Andy and I were back together now and chatting as we ran. It was a comfortable pace but as always my stomach felt tight, so as we rounded the Tarn through the Education Centre I stopped briefly to stretch my stomach out, getting some weird looks from runners as they passed.
We ran downhill away from the centre and I thought back to the last time I was here in the dark, when we had missed the turn right and added a couple of unwanted extra kilometres to our route. Easily spotting the signpost in daylight, we left the road and headed up towards our first hill of the day, Fountains Fell. My memories of this climb from The Spine Challenger were pretty good and I knew this would be quite a drag, more so than Pen-y-Ghent which is a short sharp climb in comparison.
As we ran we fell in with Stephen Duckett, who was running the hundred mile event, meaning that on his return to Malham he would set out for a second lap. Stephen would eventually go on to finish third in his race. Congratulations Stephen, a great effort!
We talked about running and football and before we knew it were soon getting stuck into the climb straight up the fell side by Tennant Gill, before bearing north for a more gradual climb around the flank of Fountains Fell.
The field had become quite stretched out by now but we guesstimated we were fairly near the front, in the top twenty at least. As we climbed the cloud grew thicker and eventually we were running through the hill fog and light drizzle in places. Fortunately it was warm enough that jackets were not required and we also knew that this would be short lived, as soon the path would turn westwards and begins its descent towards Silverdale.
It became increasingly difficult to see through my glasses as the mist and rain grew stronger, eventually reaching the point where I could see more clearly without them on. What is it about Fountains Fell? Four months earlier I had had exactly the same dilema.
I finally gave in and removed my glasses as we turned and began our descent down the track towards the valley. Having stopped to take more photos Andy had disappeared ahead of me into the mist but after a quick check of the route on my watch I was comfortable we were heading in the right direction, so disconnected my brain and flew down the fell side behind him.
Down we ran through the mist, weaving past runners and making up ground. As the cloud cleared I could see Andy about a hundred metres ahead of me and as we reached the road we re-grouped for the short run to the first checkpoint.
My stomach was tight but my legs felt good and our spirits were pretty high as we arrived at the first checkpoint, with 16 kilometres ticked off in 1:53.
Leg 2: Silverdale to CP2 Ribblehead Viaduct – 14.5 kilometres
Bottles topped up, some savoury food grabbed and we were quickly on our way.
I was following the same nutritional plan I was aiming to use at Lakeland, namely carrying 500ml of Mountain Fuel and 500ml of Nuun between each checkpoint. In my running vest I also carried a couple of Nakd Bars, a Stoats Oats bar and packet of Shotbloks, planning to use the checkpoints for the majority of additional nutrition. I was kicking myself as I had meant to add a small bag of salted peanuts too but I forgot to in the pre-race rush. I hoped I would not come to regret this oversight later in the day.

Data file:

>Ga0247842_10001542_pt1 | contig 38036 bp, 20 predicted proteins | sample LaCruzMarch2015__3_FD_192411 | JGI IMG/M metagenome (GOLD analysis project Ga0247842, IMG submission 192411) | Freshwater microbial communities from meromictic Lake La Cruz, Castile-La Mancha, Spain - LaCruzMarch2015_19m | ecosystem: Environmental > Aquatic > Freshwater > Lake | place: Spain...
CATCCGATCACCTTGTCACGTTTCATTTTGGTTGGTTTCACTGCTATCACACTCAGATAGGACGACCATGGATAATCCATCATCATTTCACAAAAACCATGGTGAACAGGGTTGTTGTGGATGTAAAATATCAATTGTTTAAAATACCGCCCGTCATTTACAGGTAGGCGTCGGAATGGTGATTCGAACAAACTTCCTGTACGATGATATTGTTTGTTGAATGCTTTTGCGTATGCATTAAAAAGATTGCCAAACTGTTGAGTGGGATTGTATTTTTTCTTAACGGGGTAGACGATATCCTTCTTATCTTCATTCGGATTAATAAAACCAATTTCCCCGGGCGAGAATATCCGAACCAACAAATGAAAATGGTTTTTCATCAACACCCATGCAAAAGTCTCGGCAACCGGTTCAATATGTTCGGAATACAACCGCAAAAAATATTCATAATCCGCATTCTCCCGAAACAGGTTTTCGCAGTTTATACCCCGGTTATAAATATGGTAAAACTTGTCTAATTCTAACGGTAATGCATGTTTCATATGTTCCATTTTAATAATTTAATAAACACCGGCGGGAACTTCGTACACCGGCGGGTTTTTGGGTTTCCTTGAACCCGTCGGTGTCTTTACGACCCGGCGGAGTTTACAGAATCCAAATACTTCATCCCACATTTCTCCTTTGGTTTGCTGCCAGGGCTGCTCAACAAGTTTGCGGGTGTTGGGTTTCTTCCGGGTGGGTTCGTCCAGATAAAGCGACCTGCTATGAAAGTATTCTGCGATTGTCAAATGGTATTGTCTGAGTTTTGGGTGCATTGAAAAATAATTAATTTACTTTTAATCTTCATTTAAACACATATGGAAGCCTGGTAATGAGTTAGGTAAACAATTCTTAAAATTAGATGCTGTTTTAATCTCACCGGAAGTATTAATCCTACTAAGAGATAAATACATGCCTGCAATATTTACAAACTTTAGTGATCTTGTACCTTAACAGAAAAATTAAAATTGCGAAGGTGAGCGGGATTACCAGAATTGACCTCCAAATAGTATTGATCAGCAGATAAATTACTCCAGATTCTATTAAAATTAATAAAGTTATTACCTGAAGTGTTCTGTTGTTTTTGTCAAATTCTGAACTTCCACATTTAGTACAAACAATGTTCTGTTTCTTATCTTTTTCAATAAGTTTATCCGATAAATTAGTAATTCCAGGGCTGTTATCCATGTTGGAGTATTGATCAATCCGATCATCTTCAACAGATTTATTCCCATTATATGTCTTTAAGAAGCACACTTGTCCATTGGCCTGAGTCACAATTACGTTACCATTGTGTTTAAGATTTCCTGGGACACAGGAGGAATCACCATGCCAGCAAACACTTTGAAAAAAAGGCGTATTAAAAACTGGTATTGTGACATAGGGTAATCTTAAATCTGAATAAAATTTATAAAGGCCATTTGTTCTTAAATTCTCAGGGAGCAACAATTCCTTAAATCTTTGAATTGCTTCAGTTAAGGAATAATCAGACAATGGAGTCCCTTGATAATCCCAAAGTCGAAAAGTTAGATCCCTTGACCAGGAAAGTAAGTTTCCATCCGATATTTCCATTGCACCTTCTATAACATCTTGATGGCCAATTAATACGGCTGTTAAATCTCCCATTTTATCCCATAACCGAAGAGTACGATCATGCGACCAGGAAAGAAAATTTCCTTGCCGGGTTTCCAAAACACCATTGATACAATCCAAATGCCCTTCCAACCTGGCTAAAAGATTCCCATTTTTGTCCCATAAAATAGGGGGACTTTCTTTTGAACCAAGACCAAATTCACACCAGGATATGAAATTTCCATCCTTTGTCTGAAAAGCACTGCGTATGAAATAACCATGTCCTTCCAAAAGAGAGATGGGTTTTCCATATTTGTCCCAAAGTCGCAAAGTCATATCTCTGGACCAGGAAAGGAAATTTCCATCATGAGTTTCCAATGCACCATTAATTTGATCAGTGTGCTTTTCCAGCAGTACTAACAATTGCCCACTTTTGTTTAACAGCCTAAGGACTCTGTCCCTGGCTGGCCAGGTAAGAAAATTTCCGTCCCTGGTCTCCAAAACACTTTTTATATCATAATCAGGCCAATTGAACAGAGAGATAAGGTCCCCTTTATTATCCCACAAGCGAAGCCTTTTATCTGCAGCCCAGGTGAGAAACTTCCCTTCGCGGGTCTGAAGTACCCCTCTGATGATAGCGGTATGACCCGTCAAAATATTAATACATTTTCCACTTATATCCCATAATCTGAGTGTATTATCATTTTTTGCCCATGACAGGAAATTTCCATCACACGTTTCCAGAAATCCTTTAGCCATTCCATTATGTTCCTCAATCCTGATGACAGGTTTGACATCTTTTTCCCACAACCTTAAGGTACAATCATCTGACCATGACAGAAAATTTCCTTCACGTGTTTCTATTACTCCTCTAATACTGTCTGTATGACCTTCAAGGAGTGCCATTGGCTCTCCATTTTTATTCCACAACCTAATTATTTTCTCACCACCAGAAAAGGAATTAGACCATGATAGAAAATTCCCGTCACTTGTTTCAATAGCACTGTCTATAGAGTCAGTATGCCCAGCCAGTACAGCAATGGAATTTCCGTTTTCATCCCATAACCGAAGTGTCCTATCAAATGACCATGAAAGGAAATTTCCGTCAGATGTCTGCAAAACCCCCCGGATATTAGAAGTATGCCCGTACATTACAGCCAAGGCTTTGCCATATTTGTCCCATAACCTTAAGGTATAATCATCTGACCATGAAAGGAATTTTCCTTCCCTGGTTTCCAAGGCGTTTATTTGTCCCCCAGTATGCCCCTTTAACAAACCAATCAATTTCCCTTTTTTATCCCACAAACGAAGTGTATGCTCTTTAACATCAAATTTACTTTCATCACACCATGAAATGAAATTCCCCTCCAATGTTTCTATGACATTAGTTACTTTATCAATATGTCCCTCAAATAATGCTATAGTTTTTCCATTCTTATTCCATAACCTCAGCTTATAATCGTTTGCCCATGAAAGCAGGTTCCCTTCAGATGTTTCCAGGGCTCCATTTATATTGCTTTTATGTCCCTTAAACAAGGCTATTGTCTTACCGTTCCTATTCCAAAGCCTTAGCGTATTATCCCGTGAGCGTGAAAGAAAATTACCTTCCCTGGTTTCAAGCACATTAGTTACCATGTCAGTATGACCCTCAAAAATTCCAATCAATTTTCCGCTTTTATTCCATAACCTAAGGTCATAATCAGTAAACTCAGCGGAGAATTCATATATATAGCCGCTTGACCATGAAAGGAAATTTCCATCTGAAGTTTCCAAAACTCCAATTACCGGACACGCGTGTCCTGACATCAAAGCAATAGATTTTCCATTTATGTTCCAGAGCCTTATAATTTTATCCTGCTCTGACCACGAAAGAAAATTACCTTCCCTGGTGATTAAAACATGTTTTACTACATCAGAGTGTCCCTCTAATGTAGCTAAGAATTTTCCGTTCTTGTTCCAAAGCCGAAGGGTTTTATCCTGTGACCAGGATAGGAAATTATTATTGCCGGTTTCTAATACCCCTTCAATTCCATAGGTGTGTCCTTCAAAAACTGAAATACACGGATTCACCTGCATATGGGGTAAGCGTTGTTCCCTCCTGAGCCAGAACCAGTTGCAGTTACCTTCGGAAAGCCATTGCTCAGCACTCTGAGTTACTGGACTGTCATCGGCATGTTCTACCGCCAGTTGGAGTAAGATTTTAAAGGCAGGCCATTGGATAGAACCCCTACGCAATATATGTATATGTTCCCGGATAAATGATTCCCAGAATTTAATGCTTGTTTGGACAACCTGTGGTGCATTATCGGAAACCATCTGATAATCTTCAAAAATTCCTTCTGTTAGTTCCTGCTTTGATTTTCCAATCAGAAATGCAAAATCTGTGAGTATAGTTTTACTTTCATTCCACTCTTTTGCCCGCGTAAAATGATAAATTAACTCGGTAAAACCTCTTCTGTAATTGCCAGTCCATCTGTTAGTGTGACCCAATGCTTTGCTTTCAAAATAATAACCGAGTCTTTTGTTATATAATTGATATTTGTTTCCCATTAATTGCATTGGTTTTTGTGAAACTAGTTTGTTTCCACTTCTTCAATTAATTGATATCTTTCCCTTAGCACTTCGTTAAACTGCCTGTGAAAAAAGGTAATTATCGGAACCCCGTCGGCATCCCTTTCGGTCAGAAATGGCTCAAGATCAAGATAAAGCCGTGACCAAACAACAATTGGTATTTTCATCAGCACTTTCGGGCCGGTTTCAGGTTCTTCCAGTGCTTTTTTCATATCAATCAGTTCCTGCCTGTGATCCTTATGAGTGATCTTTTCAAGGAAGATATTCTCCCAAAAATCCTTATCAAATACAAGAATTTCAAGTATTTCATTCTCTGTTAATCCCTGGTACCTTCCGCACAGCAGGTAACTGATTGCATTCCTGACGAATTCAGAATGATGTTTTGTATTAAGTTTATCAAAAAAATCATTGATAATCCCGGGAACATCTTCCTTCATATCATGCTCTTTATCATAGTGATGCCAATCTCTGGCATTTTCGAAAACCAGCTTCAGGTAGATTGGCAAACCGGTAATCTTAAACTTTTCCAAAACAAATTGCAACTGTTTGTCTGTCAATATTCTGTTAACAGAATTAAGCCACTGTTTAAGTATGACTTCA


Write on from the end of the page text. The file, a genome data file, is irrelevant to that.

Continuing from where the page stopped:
We immediately hit the Pennine Way junction away from the road and towards Pen-y-Ghent and I looked around in surprise. I had assumed we were further away from this junction back up the road, as during the Spine we had slept for a couple of hours at this very location. In the darkness I had somehow assumed we were near a farm but looking around there wasn’t a building anywhere near us. It was so strange to see somewhere which seem so familiar but also so different to how I’d envisaged it back in January.
During the Spine it had only taken us forty minutes to walk from the road to the summit of Pen-y-Ghent, so today I was confident we could do this in closer to thirty – in fact we did it in around 25 minutes.
As we climbed we chatted and soon we entered the cloud once again.
Shortly before the first steep rocky section about two thirds of the way up we were suddenly surrounded by people. A virtual procession of people was climbing over the wall to our left and joining the path before us. What had been a peaceful morning run, now felt more like Piccadilly Circus as we weaved our way through the crowds, slowing moving upwards or standing in groups chatting.
If we needed confirmation we were now on the official Three Peaks route, here it was. All around us were walkers setting out on their own adventure from Horton in the valley below us. We moved as quickly as we could through them, looking for new lines up the rocky steps and politely passing where the path or surrounding fell allowed.
There was a real sense of urgency and desire not to be held up and I knew at this point I was pushing myself harder than I would have under normal circumstances. Would I pay for this later?
Once the second rock section was negotiated we hit the easy angled slabbed path up towards the summit shelter and gently jogged towards it. A quick tab of the trig point and we turned and headed down, keen to try and get ahead of the crowds.
The wind had increased significantly and once again my glasses were all but useless in the mist, so I removed these and my visor for safe keeping as the path tipped downwards.
Freshly laid slabs stretched out before us and we flew down these, weaving past walkers as we went. After a number of near collisions it soon became apparent that it was easier to run straight by than shout a warning, as a cry of “excuse me, coming through on the right” would invariably end up with the walker stepping right into your path.